Inside YouTube’s New Editing App That’s Using AI to Take on CapCut

Estimated read time 4 min read

After wrapping up a semester teaching a class on mobile filmmaking at Stanford University, one of Cielo de la Paz’s students, who was an employee at YouTube, connected with her on LinkedIn.

It turned out her former student was the product director for a new app YouTube was building, and they were looking for a design lead. De la Paz landed the job in 2022. She helped launch in September the mobile-editing app called YouTube Create in a beta version for Android users.

In her role, de la Paz talks to creators of all niches and sizes about what they want from mobile editing.

With the rise of short-form video, from TikTok to Instagram reels to YouTube shorts, the days of needing a bulky expensive camera and advanced editing experience are over.

De la Paz, who is a YouTube creator herself, works to understand what the creator community needs from an app that would help them edit both short and long videos from their phones.

She blends her experience as a UX designer, mobile filmmaker, and creator to help build an app to rival TikTok’s video-editing tool CapCut. Her YouTube channel, called With Cielo, has 15,000 subscribers. It started as a mobile-filmmaking channel and then expanded to overall photo- and video-creation tips.

“I’m part of this larger mobile-filmmaking community, and it’s just something I believe in — enabling people to be able to create content just with their phones,” de la Paz said,

In February, YouTube Create expanded its beta test for Android users across 13 more countries, including Australia and Brazil, from an initial eight that included the US and the UK. De la Paz told Business Insider that creators can also expect an iOS version later this year.

Inside the beta test for the YouTube Create app

One of the first things de la Paz did when she joined the YouTube Create team was push to add more transitions between clips to the app. She drew on her own experience as a user, finding the app didn’t have the transitions she preferred.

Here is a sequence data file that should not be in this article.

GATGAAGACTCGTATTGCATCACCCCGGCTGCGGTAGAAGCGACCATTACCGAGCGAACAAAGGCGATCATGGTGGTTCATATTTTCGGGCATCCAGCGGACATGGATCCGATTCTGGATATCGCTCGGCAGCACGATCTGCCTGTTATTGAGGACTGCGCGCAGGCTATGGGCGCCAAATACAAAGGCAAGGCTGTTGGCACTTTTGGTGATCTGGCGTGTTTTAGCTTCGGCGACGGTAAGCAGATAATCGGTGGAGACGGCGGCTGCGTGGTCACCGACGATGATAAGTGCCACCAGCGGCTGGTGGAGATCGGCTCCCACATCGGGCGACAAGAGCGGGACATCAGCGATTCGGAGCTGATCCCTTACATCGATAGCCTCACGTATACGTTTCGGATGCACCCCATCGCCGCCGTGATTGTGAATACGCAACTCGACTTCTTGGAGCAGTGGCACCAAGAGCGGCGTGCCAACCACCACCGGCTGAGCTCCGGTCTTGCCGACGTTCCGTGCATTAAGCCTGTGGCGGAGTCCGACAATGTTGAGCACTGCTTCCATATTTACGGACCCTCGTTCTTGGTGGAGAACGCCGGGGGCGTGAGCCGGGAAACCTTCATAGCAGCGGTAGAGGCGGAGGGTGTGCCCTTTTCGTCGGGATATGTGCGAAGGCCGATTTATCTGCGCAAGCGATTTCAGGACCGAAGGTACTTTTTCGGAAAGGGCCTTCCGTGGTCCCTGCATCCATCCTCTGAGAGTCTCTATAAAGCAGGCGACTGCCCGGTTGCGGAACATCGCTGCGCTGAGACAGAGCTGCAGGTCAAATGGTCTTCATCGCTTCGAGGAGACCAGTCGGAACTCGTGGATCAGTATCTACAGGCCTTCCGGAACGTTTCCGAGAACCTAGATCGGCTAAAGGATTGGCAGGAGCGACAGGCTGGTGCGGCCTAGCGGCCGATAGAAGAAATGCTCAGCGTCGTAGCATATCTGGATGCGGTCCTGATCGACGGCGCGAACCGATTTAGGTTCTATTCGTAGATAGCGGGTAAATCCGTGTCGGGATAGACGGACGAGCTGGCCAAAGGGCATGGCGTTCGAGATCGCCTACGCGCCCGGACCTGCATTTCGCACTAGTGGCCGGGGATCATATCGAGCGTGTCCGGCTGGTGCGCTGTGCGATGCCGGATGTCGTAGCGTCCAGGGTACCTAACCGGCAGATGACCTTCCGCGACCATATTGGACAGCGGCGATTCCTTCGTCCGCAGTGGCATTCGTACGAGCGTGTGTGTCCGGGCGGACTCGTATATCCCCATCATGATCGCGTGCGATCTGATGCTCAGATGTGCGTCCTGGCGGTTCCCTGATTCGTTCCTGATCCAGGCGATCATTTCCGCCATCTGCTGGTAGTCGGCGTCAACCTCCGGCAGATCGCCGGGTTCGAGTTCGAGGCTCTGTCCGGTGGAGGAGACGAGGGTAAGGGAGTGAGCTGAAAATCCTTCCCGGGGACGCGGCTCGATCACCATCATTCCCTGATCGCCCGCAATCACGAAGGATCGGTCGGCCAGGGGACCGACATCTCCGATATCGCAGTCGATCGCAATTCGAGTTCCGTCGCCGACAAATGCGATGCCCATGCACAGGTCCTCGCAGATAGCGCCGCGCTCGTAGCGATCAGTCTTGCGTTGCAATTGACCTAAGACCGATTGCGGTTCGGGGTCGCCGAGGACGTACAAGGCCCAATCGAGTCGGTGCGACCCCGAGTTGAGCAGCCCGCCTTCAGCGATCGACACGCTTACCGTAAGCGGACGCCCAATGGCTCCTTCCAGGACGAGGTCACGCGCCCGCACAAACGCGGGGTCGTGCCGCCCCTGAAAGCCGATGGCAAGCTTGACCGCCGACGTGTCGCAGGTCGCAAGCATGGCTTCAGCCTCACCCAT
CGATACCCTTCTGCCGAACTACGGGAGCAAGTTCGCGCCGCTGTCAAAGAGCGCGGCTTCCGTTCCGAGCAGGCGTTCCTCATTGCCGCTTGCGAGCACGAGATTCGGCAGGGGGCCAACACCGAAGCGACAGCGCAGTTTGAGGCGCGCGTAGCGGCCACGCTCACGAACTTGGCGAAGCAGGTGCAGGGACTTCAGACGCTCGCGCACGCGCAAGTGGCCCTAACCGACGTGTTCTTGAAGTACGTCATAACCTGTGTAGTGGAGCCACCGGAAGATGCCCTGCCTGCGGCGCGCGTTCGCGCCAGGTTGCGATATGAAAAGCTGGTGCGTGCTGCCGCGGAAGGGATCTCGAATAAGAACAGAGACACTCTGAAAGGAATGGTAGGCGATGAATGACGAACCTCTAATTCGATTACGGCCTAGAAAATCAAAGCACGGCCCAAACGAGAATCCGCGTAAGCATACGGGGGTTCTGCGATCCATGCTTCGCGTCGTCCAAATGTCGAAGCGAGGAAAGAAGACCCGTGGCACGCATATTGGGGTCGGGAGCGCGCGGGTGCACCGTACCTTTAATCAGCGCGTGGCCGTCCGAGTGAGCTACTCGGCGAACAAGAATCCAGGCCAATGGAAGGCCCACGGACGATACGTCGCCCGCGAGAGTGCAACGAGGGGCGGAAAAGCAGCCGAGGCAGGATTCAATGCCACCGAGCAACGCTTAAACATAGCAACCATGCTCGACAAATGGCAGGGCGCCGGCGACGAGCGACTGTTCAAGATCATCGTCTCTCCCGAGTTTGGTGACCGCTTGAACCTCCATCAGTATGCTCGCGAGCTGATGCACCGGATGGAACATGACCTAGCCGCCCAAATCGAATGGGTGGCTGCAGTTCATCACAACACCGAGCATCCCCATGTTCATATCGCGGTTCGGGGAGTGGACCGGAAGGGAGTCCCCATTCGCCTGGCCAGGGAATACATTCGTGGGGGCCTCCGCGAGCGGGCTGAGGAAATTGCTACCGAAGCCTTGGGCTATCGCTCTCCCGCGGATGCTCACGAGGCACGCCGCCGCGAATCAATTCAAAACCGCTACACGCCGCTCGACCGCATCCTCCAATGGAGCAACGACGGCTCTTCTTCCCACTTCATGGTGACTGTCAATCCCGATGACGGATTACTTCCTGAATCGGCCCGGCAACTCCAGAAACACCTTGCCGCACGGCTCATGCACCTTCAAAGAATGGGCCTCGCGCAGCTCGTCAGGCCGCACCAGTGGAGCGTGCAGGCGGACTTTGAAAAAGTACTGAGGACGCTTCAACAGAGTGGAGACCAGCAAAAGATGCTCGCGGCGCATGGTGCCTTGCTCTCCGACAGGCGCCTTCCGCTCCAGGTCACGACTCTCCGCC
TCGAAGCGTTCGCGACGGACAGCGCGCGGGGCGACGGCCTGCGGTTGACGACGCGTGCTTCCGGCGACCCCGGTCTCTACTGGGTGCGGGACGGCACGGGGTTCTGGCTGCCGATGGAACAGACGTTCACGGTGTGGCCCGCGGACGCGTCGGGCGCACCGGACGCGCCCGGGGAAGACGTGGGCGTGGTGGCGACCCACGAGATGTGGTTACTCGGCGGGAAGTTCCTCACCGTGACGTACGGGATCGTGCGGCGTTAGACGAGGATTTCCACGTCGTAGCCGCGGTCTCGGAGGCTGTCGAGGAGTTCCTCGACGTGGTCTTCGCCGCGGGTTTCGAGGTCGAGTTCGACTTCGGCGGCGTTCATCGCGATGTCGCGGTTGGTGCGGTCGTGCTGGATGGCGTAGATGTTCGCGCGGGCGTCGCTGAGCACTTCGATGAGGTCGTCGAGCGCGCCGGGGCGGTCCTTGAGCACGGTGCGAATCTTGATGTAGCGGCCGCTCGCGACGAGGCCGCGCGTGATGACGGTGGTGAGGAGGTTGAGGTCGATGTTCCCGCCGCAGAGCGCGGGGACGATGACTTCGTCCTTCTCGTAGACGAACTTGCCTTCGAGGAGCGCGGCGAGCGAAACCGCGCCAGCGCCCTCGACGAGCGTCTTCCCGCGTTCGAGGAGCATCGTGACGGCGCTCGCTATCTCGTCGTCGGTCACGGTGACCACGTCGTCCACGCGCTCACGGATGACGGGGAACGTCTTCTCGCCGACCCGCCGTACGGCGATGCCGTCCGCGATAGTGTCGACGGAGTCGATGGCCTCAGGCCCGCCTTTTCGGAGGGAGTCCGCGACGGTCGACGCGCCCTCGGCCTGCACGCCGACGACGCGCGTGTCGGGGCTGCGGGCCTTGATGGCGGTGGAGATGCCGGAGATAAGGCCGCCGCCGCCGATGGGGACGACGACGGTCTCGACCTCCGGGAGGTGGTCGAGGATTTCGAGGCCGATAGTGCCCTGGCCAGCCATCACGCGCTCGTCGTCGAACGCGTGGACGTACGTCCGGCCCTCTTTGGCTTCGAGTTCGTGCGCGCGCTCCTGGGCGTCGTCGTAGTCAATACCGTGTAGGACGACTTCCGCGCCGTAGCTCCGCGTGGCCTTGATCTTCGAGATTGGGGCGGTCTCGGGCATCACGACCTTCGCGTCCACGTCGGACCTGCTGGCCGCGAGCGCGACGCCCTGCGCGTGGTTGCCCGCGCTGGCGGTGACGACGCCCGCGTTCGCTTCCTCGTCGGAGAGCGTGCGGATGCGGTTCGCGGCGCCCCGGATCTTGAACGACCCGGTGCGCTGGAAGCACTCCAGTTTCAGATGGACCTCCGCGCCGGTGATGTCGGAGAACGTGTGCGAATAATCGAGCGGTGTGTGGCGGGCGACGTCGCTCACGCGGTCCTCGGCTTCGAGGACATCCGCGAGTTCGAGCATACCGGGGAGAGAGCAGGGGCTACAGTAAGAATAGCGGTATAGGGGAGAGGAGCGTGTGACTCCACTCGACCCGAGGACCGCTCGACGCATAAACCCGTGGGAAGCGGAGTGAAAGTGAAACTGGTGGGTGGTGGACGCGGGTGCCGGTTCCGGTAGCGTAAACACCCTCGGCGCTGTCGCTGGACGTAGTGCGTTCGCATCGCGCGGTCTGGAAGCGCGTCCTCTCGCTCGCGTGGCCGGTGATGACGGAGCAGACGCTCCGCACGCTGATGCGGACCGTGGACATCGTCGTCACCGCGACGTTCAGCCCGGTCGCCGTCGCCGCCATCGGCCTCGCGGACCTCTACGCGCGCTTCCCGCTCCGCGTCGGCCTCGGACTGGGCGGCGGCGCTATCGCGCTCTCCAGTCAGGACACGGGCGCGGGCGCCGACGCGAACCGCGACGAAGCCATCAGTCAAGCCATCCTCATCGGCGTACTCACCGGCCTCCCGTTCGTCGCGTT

“When I step into one of our team meetings, I’m wearing two hats,” de la Paz said. “I’ll often switch and say, ‘OK, I’m putting on my creator hat now, and here’s my feedback.’ And then I’ll put on my designer hat and talk about design.”

She’s trialing the app with other YouTube creators, as well. YouTube has several programs established to get creator feedback, including the Creator in Residence program, which allows 10 creators to meet with YouTube engineers for six months to test new tools and products. De la Paz said her team aims to speak directly to YouTube creators at least once a month for app feedback. The team also runs surveys and connects with smaller groups of top and emerging creators.

“We want to hear from creators at those different stages and see what it is they need from an editing app like Create,” de la Paz said.

Her team is focused on building tools to help creators manage once-tedious tasks using artificial intelligence, such as YouTube Create’s audio cleanup, auto-captions, and beat-matchings features.

Of beat matching, for example, she said: “It’s a fairly complex thing to try to do and can be tedious and painful if you’re just trying to cut your clips to the beat of the music … It’s why creators get burned out — because it takes so much time.”

YouTube Create uses AI to automatically detect beats for the creator and then snap clips to where that beat is.

The app is about more than editing. The team is leaning on AI capabilities to help creators with their end-to-end workflow, from concept to uploading the clip to YouTube. YouTube Create aims to be the only software a creator needs to record, edit, and eventually upload a video, replacing laptops and other advanced software.

There’s a higher expectation from these editing apps now, de la Paz said, because every creator has used an editing app on their phone in some capacity.

“This is absolutely just the beginning,” de la Paz said. “We can’t wait to show everyone what’s been cooking.”